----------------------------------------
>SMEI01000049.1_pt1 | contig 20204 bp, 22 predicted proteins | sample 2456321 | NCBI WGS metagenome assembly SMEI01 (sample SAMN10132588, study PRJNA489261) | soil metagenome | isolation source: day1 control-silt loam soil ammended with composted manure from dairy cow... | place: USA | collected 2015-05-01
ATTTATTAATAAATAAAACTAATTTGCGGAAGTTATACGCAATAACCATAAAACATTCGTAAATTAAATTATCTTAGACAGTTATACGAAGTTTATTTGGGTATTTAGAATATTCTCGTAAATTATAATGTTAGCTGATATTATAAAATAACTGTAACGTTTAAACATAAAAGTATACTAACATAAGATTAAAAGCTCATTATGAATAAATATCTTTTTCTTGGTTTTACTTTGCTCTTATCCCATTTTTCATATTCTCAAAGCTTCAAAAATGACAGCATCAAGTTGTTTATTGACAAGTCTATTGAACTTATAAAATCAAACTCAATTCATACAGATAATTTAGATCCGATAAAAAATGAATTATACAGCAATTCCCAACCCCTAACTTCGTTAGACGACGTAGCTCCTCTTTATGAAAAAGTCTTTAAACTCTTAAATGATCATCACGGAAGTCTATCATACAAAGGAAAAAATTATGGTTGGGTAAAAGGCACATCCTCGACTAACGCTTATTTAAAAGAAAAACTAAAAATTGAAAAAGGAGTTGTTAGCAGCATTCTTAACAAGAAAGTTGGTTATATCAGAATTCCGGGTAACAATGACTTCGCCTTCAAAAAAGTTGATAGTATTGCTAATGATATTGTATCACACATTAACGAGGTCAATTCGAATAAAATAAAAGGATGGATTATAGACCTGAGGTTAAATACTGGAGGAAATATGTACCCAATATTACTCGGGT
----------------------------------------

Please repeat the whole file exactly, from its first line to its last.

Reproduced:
>SMEI01000049.1_pt1 | contig 20204 bp, 22 predicted proteins | sample 2456321 | NCBI WGS metagenome assembly SMEI01 (sample SAMN10132588, study PRJNA489261) | soil metagenome | isolation source: day1 control-silt loam soil ammended with composted manure from dairy cow... | place: USA | collected 2015-05-01
ATTTATTAATAAATAAAACTAATTTGCGGAAGTTATACGCAATAACCATAAAACATTCGTAAATTAAATTATCTTAGACAGTTATACGAAGTTTATTTGGGTATTTAGAATATTCTCGTAAATTATAATGTTAGCTGATATTATAAAATAACTGTAACGTTTAAACATAAAAGTATACTAACATAAGATTAAAAGCTCATTATGAATAAATATCTTTTTCTTGGTTTTACTTTGCTCTTATCCCATTTTTCATATTCTCAAAGCTTCAAAAATGACAGCATCAAGTTGTTTATTGACAAGTCTATTGAACTTATAAAATCAAACTCAATTCATACAGATAATTTAGATCCGATAAAAAATGAATTATACAGCAATTCCCAACCCCTAACTTCGTTAGACGACGTAGCTCCTCTTTATGAAAAAGTCTTTAAACTCTTAAATGATCATCACGGAAGTCTATCATACAAAGGAAAAAATTATGGTTGGGTAAAAGGCACATCCTCGACTAACGCTTATTTAAAAGAAAAACTAAAAATTGAAAAAGGAGTTGTTAGCAGCATTCTTAACAAGAAAGTTGGTTATATCAGAATTCCGGGTAACAATGACTTCGCCTTCAAAAAAGTTGATAGTATTGCTAATGATATTGTATCACACATTAACGAGGTCAATTCGAATAAAATAAAAGGATGGATTATAGACCTGAGGTTAAATACTGGAGGAAATATGTACCCAATATTACTCGGGT